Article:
[0007] U.S. Patent No. 6,578,559 to Kilmer discloses a methane gas control system that includes a blower for generating an air stream, a fuel collector for collecting methane gas, a heated dryer that reduces moisture in the collected gas and a engine that operates the blower, fueled in part by the collected methane gas. The heated dryer includes an interior section and a outer jacket that maintains temperature, allowing the system to operate in freezing conditions. A coolant line runs from the engine to the jacket of the heated dryer, maintaining the interior of the heated dryer at engine coolant temperature. The patent discloses a special choke for regulating atmospheric flow to the engine. The disclosed methane gas control system is a standalone system, designed for a rugged environment. However, the system lacks functionality desirable in many applications. For example, the ability to capture data indicative of destruction of methane gas by operation of the system, the ability to adjust operation of the system in the field to adapt to changing air stream conditions and the ability to provide distributed management of devices in the field.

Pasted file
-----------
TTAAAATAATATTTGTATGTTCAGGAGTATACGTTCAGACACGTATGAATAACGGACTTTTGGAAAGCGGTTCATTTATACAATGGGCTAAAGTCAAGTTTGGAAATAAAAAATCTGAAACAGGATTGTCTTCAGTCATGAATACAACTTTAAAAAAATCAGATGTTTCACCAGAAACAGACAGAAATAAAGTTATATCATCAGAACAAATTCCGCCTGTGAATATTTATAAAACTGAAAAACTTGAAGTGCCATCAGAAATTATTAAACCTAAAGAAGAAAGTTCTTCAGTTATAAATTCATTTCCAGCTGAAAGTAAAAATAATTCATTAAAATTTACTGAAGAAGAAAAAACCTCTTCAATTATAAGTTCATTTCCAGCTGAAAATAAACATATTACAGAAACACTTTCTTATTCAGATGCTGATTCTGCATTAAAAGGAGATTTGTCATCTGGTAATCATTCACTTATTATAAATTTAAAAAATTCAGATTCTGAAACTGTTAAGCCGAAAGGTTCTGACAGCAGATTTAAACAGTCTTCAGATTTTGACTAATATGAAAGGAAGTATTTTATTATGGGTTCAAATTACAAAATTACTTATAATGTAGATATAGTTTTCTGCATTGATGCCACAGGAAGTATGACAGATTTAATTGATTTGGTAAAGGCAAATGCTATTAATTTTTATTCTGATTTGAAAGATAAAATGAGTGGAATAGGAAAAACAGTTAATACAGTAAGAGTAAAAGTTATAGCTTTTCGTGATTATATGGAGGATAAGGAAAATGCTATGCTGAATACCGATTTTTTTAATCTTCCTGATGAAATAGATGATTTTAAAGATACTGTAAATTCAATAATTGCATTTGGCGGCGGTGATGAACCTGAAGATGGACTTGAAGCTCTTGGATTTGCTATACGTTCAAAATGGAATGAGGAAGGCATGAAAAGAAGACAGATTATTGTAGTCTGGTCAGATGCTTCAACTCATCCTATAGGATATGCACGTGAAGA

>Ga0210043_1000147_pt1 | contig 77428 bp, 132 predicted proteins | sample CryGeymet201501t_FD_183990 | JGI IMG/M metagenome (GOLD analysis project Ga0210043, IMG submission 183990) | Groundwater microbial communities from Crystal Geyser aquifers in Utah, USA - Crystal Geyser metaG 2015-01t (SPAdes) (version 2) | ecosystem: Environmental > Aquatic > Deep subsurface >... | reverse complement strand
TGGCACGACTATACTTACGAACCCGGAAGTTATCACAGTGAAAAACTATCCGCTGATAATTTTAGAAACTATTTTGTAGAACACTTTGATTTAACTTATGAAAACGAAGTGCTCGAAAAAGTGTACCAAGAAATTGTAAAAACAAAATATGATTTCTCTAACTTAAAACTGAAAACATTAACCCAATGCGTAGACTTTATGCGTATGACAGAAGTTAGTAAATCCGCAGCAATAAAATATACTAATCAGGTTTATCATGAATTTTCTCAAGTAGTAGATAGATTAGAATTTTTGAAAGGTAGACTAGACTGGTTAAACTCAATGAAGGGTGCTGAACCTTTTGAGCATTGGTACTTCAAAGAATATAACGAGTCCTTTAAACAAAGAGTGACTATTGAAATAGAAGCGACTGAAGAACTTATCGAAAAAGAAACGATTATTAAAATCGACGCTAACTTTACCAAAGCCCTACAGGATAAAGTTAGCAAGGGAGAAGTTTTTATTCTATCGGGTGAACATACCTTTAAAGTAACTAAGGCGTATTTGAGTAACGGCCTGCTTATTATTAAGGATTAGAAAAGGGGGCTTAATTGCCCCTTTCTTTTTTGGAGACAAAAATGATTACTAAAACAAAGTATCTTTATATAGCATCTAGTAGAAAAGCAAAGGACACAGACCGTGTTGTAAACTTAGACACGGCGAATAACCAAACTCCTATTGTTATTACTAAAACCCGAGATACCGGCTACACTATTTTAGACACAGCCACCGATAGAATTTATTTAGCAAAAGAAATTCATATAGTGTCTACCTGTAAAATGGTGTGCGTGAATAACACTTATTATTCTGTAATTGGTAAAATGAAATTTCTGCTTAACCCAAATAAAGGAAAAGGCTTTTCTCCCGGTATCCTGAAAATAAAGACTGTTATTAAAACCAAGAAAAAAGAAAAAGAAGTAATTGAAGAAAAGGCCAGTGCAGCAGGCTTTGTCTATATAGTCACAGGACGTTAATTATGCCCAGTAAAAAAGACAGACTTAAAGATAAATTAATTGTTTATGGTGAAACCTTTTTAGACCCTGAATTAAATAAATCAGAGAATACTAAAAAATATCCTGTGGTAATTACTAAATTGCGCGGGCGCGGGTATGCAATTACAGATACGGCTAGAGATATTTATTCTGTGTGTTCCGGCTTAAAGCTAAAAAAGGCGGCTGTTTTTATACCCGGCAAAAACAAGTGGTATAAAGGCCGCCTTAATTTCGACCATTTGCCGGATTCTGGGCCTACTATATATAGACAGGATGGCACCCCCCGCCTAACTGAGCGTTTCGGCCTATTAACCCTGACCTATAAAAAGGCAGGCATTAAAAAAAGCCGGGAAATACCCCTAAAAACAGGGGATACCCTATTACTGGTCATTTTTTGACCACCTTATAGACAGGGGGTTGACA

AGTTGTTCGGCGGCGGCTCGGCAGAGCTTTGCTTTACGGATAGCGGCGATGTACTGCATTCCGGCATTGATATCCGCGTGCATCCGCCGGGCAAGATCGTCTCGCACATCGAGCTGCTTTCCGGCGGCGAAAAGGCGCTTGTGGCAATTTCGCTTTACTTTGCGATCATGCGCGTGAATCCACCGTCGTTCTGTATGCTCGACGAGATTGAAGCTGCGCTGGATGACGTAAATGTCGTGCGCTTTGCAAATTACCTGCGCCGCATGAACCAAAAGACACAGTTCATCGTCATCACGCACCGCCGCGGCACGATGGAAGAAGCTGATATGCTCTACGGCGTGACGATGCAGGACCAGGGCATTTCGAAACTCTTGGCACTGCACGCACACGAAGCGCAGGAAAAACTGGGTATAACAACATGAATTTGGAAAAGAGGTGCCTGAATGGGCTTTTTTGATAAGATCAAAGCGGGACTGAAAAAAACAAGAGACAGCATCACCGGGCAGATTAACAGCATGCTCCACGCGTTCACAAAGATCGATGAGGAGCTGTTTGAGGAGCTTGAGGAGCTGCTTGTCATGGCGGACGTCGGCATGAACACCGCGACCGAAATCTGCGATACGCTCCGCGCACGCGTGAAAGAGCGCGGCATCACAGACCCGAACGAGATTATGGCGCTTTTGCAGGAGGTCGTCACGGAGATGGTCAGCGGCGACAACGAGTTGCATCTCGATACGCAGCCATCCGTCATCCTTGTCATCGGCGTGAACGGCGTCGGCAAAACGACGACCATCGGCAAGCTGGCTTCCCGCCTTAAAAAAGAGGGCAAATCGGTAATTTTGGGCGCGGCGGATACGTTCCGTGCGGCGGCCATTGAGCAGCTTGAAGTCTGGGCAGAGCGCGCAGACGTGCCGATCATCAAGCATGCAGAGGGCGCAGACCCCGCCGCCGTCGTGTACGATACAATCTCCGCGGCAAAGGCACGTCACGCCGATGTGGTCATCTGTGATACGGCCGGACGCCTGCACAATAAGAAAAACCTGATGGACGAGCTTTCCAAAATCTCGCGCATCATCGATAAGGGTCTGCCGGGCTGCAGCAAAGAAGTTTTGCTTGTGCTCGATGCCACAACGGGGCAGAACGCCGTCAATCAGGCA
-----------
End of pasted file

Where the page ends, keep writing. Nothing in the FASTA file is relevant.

[0008] U.S. Patent No. 5, 101 ,799 to Davis et al. discloses a mixture control system for controlling the flow of vaporized hydrocarbons drawn into an engine for combustion and combining a supplemental fuel with the vaporized hydrocarbons to maintain a near

;. Source gas, containing hydrocarbons, flows to a mixture control unit, wnere it is combined with supplemental gaseous fuel. Oxygen sensors and exhaust sensors provide data regarding current conditions to a microprocessor. The microprocessor controls the mixture of fuels provided to the engine through the mixing control unit. In particular, the system includes one or more valves (e.g., a bypass valve and a source control valve) directed by the microprocessor to control mixture of supplemental fuel and source gas. The disclosed system does not have any means of generating an air stream from a source or collecting fuel from the generated air stream. Additionally, the disclosed system lacks a heated dryer for removing moisture from the collected gas. Furthermore, the disclosed system fails to record data destruction of greenhouse gases and does not provide for distributed management of devices in the field. Accordingly, the disclosed system lacks desirable functionality.

SUMMARY

[0009] The following summary is intended to provide a simple overview as well as to provide a basic understanding of the subject matter described herein. It is not intended to describe or limit the scope of the claimed subject matter. Furthermore, this summary is not intended to describe critical or key elements of the claimed subject matter. Additional aspects and embodiments are described below in the detailed description.